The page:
A federal judge has ruled that the University of Iowa violated the religious liberty of Christian students by de-registering their business group for not allowing gay students to participate as leaders.
U.S. District Judge Stephanie M. Rose ordered the university to reinstate Business Leaders in Christ and put administrators on notice to more uniformly apply the school’s human rights policy.
“The Court sees no appreciable differences in the potential harms caused by [Business Leaders in Christ] and those caused by” other student groups, Judge Rose said in her Feb. 6 ruling, which awarded the students nominal damages of $1.
Business Leaders in Christ garnered national attention in 2017, when it was de-registered as a campus organization because it applied Bible-based beliefs about sexuality. It declined to give a leadership post to an openly gay student because its requires leaders to uphold its belief that homosexuality is “outside of God’s design.”
In de-registering the group, the university said the group violated the campus’ human rights policy, which says students cannot be excluded on the basis of sexual orientation, among other protected statuses. The Christian group then filed a lawsuit.
“We are grateful the court protected our rights today — to let us have the same right as all student groups to express our viewpoints freely on campus, and to be who we are,” said Jake Estell, a member of Business Leaders in Christ. “This victory reinforces the commonsense idea that universities can’t target religious student groups for being religious.”
Judge Rose ruled that the university had trespassed on the group’s First Amendment rights, saying the group’s expulsion amounted to religious discrimination.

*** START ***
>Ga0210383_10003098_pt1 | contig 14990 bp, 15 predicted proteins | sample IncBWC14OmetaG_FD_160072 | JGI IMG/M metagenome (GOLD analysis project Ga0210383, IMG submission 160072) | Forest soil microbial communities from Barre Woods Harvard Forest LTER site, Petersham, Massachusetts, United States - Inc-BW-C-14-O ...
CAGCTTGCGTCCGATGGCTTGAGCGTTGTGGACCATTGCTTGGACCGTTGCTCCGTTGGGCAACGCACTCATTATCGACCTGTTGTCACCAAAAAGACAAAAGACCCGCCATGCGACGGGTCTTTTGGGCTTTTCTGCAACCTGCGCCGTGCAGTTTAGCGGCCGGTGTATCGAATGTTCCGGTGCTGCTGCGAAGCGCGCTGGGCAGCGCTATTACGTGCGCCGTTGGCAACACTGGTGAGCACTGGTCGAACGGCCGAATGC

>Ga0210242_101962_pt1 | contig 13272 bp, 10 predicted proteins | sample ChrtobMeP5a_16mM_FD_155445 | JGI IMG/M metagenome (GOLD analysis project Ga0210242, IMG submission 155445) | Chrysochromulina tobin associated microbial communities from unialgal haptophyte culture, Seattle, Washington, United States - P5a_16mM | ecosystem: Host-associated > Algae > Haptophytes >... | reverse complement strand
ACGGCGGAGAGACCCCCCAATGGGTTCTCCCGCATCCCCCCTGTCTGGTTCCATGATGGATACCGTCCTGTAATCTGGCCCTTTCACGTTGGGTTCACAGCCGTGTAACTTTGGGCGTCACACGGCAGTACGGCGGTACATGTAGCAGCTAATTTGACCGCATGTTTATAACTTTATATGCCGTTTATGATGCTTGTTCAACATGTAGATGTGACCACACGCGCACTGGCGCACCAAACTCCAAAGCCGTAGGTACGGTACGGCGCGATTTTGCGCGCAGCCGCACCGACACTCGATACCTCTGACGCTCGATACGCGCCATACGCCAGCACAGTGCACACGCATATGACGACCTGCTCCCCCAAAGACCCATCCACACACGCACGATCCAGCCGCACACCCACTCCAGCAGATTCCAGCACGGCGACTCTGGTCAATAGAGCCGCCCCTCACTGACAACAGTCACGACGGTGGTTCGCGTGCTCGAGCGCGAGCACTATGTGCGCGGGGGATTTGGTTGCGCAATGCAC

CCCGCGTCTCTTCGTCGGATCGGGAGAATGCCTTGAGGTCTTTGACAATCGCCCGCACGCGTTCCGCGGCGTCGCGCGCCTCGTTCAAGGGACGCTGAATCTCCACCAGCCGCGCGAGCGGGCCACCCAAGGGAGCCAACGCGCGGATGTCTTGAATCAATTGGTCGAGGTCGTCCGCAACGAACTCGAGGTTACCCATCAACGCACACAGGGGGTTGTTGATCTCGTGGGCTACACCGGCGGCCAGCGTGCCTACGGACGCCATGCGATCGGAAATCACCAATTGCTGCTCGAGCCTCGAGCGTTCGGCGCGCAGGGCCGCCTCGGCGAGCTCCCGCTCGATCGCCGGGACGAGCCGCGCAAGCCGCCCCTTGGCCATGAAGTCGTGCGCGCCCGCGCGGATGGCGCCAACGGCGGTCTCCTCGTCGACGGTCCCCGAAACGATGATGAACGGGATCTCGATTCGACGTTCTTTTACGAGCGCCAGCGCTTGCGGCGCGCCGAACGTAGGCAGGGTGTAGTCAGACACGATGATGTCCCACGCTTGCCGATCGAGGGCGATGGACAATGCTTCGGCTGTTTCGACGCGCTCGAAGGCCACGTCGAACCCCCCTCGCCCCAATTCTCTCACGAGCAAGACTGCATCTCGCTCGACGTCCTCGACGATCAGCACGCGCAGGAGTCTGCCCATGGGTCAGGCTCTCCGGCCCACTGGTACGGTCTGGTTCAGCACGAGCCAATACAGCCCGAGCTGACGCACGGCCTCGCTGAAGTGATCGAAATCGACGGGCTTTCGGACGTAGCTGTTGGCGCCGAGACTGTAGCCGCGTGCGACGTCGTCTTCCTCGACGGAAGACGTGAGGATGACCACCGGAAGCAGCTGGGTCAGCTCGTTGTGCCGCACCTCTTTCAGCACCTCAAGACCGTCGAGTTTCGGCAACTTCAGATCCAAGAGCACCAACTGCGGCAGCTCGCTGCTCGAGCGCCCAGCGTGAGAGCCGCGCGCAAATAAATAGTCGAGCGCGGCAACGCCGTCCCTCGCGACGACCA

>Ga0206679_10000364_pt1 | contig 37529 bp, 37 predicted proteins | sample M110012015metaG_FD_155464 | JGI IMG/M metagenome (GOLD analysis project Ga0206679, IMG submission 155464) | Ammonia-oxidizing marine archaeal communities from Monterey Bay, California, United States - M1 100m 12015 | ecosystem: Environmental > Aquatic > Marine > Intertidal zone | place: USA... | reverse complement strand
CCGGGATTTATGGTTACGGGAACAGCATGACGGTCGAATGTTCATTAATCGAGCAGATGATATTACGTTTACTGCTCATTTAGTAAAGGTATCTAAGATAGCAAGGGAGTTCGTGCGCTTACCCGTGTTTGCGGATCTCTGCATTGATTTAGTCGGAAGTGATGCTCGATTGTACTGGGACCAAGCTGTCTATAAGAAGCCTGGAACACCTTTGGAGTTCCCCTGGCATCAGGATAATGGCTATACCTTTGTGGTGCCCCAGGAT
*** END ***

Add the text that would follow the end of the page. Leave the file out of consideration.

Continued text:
“This case underscores the importance of pursuing the best-intentioned policies in an even-handed manner,” the judge said in her ruling.
She noted that the university allowed other student organizations to selectively admit members such as the Hawkapellas, a female a cappella group, and House of Lorde, which aims to maintain a “Black Queer” space on campus.
According to court documents, attorneys for the university had argued that other groups with selective admission rules provided a “safe space for minorities, which have historically been the victims of discrimination.”
The university has yet to publicly comment on the ruling. In an email, a spokeswoman said, “We are reviewing the ruling and will follow the court order.”
According to the university’s website, student groups can exist on campus regardless of being endorsed by the school. However, registered groups can access student activity funds, be included in campus publications and use campus facilities.
Judge Rose’s decision left open the possibility the university could de-register Business Leaders in Christ down the road, but only in the college enforces an “all-comers” policy that only recognizes groups that allow any student, regardless of status or belief, to join and become leaders.
“But because the University does not have an all-comers policy,” the judge wrote, “Martinez does not resolve the viewpoint-neutrality question here.”
She was referring to the 2010 Supreme Court ruling in Christian Legal Society v. Martinez, which upheld a California law school’s delisting of a student group that banned gays as voting members. The school maintained an “all-comers” policy, which the court said was a neutral approach to authorize student groups.
The Department of Justice, which submitted a friend of the court brief for the student group, cheered the judge’s decision.
“The Department of Justice is committed to protecting the religious, association and expressive freedoms enshrined in federal law,” said Principal Deputy Associate Attorney General Jesse Panuccio said in a statement.